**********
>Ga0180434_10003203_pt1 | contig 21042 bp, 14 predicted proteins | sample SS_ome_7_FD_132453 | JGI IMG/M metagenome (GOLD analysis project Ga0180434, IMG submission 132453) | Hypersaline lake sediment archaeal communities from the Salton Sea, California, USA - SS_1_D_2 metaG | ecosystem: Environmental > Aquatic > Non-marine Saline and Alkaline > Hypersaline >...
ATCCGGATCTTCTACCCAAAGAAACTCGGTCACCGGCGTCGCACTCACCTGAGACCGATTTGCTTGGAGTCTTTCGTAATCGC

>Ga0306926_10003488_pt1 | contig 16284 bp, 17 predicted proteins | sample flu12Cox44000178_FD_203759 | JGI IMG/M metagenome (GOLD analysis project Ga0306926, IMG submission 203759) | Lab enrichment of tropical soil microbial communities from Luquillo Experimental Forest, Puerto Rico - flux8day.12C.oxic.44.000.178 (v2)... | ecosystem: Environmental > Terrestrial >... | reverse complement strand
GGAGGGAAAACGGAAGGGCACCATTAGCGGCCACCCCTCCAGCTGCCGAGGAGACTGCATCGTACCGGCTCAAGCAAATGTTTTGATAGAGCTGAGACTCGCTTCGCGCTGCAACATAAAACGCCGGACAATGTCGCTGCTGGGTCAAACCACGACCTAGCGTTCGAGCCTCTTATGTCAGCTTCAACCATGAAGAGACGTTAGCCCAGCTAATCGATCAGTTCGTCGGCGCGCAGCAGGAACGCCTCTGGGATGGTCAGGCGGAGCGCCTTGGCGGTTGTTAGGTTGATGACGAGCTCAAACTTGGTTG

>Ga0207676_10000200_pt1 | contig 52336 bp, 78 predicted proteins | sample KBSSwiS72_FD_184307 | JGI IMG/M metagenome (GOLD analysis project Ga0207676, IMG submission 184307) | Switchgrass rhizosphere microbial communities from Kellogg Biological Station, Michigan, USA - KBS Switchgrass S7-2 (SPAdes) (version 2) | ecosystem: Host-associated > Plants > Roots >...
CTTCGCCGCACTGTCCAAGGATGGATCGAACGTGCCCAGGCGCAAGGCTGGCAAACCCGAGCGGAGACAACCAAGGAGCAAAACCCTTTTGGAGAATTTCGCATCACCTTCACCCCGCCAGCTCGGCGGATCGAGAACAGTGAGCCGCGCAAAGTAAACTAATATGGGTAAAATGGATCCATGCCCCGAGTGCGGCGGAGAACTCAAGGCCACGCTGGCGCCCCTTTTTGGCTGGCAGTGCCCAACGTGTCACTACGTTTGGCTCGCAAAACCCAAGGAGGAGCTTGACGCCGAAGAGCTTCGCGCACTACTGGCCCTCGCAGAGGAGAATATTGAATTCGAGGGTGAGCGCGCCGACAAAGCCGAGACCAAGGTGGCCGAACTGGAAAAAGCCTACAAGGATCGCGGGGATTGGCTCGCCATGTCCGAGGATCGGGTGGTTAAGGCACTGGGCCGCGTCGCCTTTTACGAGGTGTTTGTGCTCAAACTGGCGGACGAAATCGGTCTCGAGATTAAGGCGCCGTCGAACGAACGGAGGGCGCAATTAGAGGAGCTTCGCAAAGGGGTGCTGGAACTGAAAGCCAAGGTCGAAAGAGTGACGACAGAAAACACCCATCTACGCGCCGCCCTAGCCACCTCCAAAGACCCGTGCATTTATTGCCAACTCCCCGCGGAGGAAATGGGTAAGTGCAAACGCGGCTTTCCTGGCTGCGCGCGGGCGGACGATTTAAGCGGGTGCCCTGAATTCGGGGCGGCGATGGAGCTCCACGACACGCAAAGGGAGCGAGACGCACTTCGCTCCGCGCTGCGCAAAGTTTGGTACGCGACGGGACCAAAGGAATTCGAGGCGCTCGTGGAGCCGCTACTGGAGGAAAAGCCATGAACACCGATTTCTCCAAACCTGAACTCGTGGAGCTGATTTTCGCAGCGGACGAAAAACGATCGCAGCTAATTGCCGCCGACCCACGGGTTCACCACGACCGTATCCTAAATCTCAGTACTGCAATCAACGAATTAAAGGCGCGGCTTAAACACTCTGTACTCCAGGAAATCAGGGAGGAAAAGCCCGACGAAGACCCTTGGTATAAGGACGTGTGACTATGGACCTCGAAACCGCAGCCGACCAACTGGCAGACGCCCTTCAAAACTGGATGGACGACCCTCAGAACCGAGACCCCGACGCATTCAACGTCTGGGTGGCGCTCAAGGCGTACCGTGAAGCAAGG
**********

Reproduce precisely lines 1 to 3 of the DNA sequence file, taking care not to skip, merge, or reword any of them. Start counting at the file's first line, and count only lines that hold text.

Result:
>Ga0180434_10003203_pt1 | contig 21042 bp, 14 predicted proteins | sample SS_ome_7_FD_132453 | JGI IMG/M metagenome (GOLD analysis project Ga0180434, IMG submission 132453) | Hypersaline lake sediment archaeal communities from the Salton Sea, California, USA - SS_1_D_2 metaG | ecosystem: Environmental > Aquatic > Non-marine Saline and Alkaline > Hypersaline >...
ATCCGGATCTTCTACCCAAAGAAACTCGGTCACCGGCGTCGCACTCACCTGAGACCGATTTGCTTGGAGTCTTTCGTAATCGC

>Ga0306926_10003488_pt1 | contig 16284 bp, 17 predicted proteins | sample flu12Cox44000178_FD_203759 | JGI IMG/M metagenome (GOLD analysis project Ga0306926, IMG submission 203759) | Lab enrichment of tropical soil microbial communities from Luquillo Experimental Forest, Puerto Rico - flux8day.12C.oxic.44.000.178 (v2)... | ecosystem: Environmental > Terrestrial >... | reverse complement strand